- The authentication protocol supports both web applications and desktop applications. Though any security gained through consumer secrets is invalidated for desktop applications, since anyone with a copy of the application will necessarily have access to the secrets. A few other points follow on from this:
- The RSA-SHA1 signature method is not appropriate for use by desktop applications. The signature is based only on information available in the web service request and the RSA key associated with the consumer, and the private key will need to be distributed as part of the application. So if an attacker discovers an access token (not access token secret), they can authenticate.
- The other two authentication methods — HMAC-SHA1 and PLAINTEXT — depend on an access token secret. Along with the access token, this is essentially a proxy for the user name and password, so should be protected as such (e.g. via the GNOME keyring). It still sounds better than storing passwords directly, since the token won’t give access to unrelated sites the user happened to use the same password on, and can be revoked independently of changing the password.
- While the OpenID folks found a need for a formal extension mechanism for version 2.0 of that protocol, nothing like that seems to have been added to OAuth. There are now a number of proposed extensions for OAuth, so it probably would have been a good idea. Perhaps it isn’t as big a deal, due to tigher coupling of service providers and consumers, but I could imagine it being useful as the two parties evolve over time.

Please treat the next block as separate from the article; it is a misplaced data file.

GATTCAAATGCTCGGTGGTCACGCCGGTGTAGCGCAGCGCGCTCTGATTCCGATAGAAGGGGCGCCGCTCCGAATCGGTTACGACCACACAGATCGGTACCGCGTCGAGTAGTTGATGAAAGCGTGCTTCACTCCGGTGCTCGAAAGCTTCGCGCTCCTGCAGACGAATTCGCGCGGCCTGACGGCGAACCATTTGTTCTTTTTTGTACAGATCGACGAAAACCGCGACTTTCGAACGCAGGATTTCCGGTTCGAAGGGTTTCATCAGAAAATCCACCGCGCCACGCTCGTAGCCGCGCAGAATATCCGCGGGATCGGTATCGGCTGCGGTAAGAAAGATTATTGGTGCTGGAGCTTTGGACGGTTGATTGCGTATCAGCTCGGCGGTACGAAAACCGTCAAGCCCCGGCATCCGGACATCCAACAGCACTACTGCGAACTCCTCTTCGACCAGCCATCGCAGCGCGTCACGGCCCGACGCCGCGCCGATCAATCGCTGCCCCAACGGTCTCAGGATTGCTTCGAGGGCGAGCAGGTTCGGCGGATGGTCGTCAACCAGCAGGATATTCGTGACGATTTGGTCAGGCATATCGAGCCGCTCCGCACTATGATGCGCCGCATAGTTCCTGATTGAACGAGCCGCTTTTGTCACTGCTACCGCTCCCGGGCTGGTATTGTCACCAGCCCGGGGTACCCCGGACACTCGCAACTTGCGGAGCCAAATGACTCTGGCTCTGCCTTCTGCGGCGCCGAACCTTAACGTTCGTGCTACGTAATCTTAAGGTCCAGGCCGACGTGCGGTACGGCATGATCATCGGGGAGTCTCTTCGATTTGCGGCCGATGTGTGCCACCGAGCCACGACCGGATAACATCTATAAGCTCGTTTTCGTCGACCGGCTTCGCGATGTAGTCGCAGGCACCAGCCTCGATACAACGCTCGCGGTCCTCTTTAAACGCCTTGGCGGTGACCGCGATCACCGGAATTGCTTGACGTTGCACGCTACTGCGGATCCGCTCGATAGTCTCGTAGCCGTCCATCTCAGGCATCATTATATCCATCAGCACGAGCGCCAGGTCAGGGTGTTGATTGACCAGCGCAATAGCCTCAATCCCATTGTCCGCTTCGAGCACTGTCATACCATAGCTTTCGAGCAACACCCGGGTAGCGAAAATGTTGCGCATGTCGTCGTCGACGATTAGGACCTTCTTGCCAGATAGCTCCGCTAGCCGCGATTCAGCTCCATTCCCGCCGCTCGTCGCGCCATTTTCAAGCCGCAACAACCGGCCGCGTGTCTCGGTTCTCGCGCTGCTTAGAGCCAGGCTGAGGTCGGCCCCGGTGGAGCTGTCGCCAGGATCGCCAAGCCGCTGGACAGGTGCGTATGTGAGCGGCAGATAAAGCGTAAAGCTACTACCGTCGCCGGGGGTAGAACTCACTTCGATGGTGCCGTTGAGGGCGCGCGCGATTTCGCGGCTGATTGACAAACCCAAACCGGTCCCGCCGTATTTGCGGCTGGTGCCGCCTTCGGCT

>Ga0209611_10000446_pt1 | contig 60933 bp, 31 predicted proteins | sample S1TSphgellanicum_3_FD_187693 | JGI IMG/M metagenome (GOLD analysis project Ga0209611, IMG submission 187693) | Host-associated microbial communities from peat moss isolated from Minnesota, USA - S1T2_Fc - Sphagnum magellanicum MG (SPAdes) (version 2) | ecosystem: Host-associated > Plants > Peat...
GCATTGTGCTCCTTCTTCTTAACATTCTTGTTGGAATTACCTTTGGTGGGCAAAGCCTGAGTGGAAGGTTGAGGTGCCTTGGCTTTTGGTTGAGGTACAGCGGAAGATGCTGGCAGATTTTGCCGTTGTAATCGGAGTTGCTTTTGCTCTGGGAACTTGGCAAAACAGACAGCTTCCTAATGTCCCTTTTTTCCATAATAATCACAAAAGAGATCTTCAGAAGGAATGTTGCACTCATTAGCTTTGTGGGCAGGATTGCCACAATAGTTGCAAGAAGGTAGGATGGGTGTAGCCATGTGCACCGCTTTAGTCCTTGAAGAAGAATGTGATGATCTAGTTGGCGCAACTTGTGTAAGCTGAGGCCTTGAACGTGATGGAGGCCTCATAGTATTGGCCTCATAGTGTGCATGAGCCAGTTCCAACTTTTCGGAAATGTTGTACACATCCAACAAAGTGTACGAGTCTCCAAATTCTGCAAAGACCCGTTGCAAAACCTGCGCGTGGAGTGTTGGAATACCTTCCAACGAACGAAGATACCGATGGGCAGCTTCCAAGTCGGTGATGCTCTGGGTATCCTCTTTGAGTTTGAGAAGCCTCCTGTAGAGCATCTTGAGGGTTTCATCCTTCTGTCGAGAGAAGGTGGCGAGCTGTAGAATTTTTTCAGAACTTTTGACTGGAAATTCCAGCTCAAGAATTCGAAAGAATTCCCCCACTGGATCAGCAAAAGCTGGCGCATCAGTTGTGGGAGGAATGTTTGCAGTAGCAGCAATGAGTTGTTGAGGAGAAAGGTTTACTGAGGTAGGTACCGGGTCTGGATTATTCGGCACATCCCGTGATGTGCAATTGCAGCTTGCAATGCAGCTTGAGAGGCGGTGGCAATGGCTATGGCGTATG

So the standard seems decent enough, and better than trying to design such a system yourself. Like OpenID, it’ll probably take until the second release of the specification for some of the ambiguities to be taken care of and for wider adoption.
From the Python programmer point of view, things could be better. The library available from the OAuth site seems quite immature and lacks support for a few aspects of the protocol. It looks okay for simpler uses, but may be difficult to extend for use in more complicated projects.